Revisiting Chicago's horn-heavy second album

Chicago will perform Friday night at Stir Cove.


IF YOU GO

Who: Chicago | When: 8 p.m. Friday | Where: Stir Cove outside Harrah's Casino in Council Bluffs | Tickets: $41 at Ticketmaster.com, Ticketmaster retail locations, by phone at 800-745-3000 or at the ticket kiosk at Harrah's | Information: www.stircove.com or 712-329-6499

Chicago is a rock band with an extensive discography. Sure, we all know “Saturday in the Park,” “You're the Inspiration” and other hits, but those songs are a small part of the band's catalog, which includes hundreds of tunes and 26 albums.

According to Allmusic.com, an online repository of musical knowledge, the band's second album is its best.

Before Chicago hits the stage at Stir Cove on Friday, we decided to revisit that record, which though self-titled eventually came to be known as “Chicago II.”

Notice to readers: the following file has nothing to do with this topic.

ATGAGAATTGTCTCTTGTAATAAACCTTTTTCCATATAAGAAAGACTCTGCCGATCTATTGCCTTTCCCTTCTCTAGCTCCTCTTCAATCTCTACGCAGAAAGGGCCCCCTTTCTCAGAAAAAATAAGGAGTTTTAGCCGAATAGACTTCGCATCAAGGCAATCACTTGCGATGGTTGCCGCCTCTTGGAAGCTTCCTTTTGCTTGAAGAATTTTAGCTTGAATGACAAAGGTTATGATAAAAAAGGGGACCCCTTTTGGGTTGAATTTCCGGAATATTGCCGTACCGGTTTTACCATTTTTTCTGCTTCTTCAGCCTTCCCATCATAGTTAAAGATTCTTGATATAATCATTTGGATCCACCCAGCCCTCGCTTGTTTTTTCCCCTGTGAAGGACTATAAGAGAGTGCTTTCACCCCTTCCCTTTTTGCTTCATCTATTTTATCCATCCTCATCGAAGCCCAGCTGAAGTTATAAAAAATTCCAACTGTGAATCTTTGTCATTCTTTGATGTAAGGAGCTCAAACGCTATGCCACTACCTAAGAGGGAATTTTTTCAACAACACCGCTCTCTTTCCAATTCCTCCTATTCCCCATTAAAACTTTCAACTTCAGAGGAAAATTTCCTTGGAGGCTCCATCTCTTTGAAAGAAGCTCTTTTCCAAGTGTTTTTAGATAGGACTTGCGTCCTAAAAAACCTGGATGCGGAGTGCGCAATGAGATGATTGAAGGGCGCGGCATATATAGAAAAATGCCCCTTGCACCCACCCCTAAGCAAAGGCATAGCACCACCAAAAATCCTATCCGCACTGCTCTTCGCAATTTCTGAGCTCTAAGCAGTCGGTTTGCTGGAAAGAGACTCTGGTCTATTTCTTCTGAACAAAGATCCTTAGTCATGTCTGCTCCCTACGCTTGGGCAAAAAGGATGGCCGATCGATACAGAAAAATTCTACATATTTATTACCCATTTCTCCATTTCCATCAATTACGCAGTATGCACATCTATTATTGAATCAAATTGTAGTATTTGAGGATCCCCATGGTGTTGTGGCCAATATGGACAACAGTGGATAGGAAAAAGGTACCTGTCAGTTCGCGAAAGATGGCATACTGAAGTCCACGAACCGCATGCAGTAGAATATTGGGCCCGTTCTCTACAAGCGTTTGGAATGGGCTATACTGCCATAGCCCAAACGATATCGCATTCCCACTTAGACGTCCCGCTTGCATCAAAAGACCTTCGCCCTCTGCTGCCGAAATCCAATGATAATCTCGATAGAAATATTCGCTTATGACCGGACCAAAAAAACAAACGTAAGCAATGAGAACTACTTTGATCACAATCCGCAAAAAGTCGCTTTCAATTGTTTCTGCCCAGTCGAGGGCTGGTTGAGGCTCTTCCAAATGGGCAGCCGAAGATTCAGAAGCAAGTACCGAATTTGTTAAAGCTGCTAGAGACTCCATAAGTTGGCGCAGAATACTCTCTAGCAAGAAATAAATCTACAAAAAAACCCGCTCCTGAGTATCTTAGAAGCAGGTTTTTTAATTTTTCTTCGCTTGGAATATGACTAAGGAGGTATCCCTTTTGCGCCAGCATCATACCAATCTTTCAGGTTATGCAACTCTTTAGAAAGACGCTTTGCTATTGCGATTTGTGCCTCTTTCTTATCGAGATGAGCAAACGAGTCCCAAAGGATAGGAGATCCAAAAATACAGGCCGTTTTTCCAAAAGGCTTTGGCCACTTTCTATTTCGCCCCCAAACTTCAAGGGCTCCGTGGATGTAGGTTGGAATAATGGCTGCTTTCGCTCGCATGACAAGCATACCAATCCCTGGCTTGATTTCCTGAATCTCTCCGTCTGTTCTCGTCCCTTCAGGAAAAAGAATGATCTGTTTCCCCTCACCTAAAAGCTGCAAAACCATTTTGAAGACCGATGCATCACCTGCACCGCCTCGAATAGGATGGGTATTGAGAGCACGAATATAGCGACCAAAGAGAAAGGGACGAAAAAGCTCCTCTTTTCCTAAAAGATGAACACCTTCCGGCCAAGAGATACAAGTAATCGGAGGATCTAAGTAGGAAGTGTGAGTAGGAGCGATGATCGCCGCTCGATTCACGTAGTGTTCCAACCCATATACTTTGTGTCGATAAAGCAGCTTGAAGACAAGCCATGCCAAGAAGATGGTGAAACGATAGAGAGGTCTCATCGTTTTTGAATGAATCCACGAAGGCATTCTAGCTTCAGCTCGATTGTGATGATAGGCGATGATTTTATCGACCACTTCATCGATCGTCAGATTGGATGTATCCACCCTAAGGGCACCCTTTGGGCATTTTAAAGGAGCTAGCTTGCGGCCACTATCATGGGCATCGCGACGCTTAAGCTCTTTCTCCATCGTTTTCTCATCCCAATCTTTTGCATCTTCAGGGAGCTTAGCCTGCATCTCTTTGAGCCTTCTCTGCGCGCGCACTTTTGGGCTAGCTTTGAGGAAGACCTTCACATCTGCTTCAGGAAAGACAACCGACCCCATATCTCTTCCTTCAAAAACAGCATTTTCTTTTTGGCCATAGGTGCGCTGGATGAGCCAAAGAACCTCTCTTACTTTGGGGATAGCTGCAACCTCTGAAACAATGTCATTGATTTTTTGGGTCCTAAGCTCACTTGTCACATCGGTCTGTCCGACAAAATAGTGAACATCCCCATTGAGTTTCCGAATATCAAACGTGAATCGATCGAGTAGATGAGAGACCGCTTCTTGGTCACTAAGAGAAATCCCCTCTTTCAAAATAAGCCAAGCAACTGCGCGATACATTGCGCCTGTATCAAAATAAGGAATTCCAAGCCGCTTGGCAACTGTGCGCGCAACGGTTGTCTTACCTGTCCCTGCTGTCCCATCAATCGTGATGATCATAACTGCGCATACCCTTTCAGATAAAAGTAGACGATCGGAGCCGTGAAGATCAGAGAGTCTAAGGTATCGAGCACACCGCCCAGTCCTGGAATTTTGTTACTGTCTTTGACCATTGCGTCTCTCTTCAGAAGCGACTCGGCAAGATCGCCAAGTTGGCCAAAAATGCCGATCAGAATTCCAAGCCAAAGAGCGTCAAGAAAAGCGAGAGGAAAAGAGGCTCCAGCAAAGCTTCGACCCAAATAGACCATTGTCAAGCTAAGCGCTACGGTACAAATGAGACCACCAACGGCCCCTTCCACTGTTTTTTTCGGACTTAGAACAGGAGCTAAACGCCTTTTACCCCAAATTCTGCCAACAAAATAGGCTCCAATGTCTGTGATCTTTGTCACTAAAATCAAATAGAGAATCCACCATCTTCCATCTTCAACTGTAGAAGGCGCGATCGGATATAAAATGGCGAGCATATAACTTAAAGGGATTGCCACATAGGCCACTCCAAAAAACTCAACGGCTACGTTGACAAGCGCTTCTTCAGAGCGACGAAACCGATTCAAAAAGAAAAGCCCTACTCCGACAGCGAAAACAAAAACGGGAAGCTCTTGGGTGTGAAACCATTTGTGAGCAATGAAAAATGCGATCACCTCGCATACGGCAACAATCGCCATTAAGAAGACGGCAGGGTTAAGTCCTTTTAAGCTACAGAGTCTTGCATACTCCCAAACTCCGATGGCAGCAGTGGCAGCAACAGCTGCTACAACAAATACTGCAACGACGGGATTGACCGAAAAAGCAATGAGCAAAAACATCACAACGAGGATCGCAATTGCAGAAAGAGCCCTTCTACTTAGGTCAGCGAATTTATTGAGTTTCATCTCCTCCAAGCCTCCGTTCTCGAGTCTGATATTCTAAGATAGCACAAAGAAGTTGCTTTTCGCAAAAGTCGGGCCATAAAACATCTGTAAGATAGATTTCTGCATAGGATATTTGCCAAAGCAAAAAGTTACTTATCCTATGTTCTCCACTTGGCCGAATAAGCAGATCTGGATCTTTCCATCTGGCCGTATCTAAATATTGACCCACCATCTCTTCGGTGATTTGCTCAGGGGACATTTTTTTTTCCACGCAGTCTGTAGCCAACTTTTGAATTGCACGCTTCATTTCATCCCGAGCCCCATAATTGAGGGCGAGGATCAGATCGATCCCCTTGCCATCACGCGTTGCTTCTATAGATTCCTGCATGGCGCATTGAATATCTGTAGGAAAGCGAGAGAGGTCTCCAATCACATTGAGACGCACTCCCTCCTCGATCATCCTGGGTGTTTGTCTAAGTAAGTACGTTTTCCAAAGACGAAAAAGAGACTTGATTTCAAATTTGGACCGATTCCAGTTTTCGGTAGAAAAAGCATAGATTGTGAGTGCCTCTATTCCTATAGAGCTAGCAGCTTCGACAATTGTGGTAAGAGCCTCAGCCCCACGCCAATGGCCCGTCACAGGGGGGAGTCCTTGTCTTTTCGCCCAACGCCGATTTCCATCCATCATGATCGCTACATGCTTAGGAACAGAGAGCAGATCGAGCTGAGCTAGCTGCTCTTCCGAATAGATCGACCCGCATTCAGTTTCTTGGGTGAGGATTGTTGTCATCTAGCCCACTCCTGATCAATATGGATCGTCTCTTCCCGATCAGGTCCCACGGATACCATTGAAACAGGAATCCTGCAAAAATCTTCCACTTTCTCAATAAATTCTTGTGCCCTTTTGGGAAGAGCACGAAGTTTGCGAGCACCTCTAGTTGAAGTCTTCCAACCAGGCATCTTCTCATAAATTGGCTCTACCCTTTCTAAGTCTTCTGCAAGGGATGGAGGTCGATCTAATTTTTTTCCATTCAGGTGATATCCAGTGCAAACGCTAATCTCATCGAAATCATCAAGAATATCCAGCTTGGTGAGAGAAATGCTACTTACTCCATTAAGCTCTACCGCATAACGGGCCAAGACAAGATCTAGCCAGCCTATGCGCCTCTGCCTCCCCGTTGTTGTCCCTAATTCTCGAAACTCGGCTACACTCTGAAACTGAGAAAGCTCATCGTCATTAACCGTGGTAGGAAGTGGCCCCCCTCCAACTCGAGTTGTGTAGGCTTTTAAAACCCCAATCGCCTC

Chicago, “Chicago,” 1970 (Columbia)

Talk about horn rock.

That one element, which often defines Chicago, is a huge part of this record, considered the band's breakout. Even “In the Country,” which gets into a guitar groove, is eventually sidelined by lots of smooth rock trumpet.

Horns dominate everything — and unfortunately make most of the record feel like flavorless soft rock.

Three entire movements or song cycles make up the album, which is sort of odd in that the individual songs of those cycles don't have a lot in common other than sounding like good fits for the musical “Jesus Christ Superstar.”

Though it's considered Chicago's breakthrough album, most of the record's hits are pretty forgettable. “Colour My World” was a regular for the slow dance at many '70s proms, and its repetitive piano melody is perfect for an awkward slow dance, but not much else.

“25 or 6 or 4” is, of course, the album's high point. It takes those horn melodies, Peter Cetera vocals, groovy guitars and vocal harmonies and expertly combines them into a driving tune that will have us dancing around at Friday's concert.

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